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1 Composer/Songs: Cole Porter Arrangements/Orchestrations: Edward Powell, (Easy To Love orchestrated by Powell and Leo Arnaud)

Born To Dance
Rhino Handmade RHM 27778, TT: 66.29, 18 tracks (mono and stereo)

**** Quintessential

Producer: George Feltenstein, Performed: MGM Soloists, Studio Orchestra & Chorus, Musical Director, Alfred Newman by Ross Care My admittedly biased opinion that Cole Porter is probably the greatest American songwriter (I once wrote a major Porter appreciation for the Library of Congress) has apparently been vindicated by the recent Porter media blitz. Four major Porter MGM musicals (including Kiss Me Kate and Silk Stockings) have been remastered on DVD, and the Rhino Handmade CD series which recently reissued The Pirate, has also released Porters first major original film score, MGMs 1936 Born To Dance. Born To Dance was developed as a starring vehicle for MGMs new dancing star of the 1930s, Eleanor Powell, but also introduced two of Porters most enduring vocal standards, Easy To Love, and Ive Got You Under My Skin. Porter recycled the former from a Broadway show in which the leading man was intimidated by the songs octave and a half range, but, apparently unaware of its vocal demands, a young James Stewart delivers a beguilingly artless rendition. His ensuing duet with Powell (voicedoubled by Marjorie Lane) is followed by an elaborate set of orchestral dance variations that commence in a sleek, almost 1950s mode, and climax with a nod to Ponchiellis Dance of the Hours. Porter outBerlins Irving Berlin with Rap Tap On Wood, one of the most infectious and rag-ish tunes Cole ever wrote. Both Easy and Rap Tap are presented in stereo that must make them two of the earliest Hollywood numbers yet presented in true spatial sound. (While the instrumentals are admittedly thrilling like this, the new mix does tend to overwhelm the vocals just a tad). Aside from its great solos Born To Dance features several equally elaborate ensemble numbers. Love Me, Love My Pekinese, a droll operetta pastiche/parody, somehow manages to fuse Kurt Weill, Gilbert and Sullivan, the sailors hornpipe, and a grandiose Navy chorus into a uniquely high camp moment, as funny on CD as in the film. In contrast, another piece, Hey, Babe, Hey, is one of the most deliberately corny (yet appealing) MGM numbers prior to You Can Count On Me from the later On the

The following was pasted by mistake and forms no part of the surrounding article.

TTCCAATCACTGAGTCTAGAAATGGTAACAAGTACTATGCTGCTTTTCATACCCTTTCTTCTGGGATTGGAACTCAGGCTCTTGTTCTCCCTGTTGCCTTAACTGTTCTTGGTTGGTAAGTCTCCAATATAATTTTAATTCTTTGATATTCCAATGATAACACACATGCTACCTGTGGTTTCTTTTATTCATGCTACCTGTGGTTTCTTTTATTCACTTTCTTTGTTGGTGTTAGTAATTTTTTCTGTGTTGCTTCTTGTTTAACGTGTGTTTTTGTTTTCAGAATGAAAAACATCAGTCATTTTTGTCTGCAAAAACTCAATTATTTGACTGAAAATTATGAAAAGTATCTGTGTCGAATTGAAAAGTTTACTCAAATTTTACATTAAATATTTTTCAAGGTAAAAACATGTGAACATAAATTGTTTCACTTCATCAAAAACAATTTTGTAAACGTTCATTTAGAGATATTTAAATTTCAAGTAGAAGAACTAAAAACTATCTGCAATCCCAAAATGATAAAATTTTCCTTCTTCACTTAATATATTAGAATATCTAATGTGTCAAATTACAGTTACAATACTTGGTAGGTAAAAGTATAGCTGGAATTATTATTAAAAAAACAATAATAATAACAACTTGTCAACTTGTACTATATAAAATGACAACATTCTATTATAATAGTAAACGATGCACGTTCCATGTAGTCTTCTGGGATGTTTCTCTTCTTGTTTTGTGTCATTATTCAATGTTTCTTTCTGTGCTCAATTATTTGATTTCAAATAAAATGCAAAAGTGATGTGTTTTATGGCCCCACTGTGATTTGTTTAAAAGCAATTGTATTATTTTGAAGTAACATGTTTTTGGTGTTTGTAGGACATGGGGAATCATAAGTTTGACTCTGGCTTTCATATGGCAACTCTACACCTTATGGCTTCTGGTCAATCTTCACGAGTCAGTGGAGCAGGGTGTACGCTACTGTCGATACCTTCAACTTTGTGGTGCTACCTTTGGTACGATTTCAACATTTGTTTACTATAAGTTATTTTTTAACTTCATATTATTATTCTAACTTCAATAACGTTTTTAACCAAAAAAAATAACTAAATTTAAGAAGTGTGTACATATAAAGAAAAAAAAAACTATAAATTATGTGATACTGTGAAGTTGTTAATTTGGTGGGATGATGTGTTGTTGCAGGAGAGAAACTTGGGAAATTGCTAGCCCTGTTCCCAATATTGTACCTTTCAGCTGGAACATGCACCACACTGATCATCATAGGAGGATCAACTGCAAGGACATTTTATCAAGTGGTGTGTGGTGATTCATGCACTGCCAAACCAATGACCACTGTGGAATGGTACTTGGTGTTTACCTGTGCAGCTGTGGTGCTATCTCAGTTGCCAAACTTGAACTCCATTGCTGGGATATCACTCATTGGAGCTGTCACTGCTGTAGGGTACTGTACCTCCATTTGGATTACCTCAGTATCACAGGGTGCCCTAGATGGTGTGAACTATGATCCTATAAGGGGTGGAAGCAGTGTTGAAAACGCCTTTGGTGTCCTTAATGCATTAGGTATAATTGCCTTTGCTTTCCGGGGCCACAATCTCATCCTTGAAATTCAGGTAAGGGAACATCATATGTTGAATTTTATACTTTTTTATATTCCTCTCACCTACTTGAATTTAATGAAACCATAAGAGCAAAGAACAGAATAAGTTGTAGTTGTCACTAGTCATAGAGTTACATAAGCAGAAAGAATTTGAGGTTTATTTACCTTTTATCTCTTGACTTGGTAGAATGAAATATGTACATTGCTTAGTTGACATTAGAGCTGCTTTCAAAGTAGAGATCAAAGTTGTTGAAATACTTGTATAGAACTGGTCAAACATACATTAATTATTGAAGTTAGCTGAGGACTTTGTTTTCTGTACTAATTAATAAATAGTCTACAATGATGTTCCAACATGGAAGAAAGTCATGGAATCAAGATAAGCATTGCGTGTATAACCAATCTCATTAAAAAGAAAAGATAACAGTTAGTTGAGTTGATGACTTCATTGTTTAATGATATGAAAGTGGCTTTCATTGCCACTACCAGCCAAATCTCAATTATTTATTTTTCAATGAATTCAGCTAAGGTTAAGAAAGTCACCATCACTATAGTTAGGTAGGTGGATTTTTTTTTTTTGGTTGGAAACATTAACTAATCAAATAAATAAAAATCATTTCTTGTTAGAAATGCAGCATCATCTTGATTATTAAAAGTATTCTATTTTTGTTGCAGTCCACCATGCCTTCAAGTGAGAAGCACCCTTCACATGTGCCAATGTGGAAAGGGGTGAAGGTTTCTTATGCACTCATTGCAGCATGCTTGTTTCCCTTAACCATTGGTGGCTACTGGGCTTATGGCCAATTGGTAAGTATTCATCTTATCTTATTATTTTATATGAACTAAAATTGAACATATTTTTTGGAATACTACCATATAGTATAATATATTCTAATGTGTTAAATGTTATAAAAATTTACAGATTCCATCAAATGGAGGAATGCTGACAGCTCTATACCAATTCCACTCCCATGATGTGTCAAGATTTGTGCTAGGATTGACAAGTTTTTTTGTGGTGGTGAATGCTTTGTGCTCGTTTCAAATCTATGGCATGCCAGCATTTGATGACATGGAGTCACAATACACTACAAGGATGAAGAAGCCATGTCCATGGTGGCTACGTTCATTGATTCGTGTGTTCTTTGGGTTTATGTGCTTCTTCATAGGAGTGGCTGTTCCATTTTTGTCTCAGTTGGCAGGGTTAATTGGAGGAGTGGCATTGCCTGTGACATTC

2 Town. BTD musical direction by Alfred Newman, now topping his precocious New York theatrical career with a supra-Broadway Hollywood sound, and orchestrations by Edward Powell, fuse to provide some of the most stylish and vivid orchestral playing for some of the most elaborate Hollywood numbers up to this point. (The final Swinging the Jinx Away runs nearly fifteen minutes!) There is excessive noise on some of the cues, but considering the age of these tracks (vintage 1936) the results are still amazing. This complete Born To Dance is a very special treat for lovers of early Hollywood musicals, exhilarating orchestral sound, and the late, truly great Cole Porter. (Now when will Rhino present us with the never-recorded On the Town with its wonderful Leonard Bernstein orchestral ballet music?) Ross Care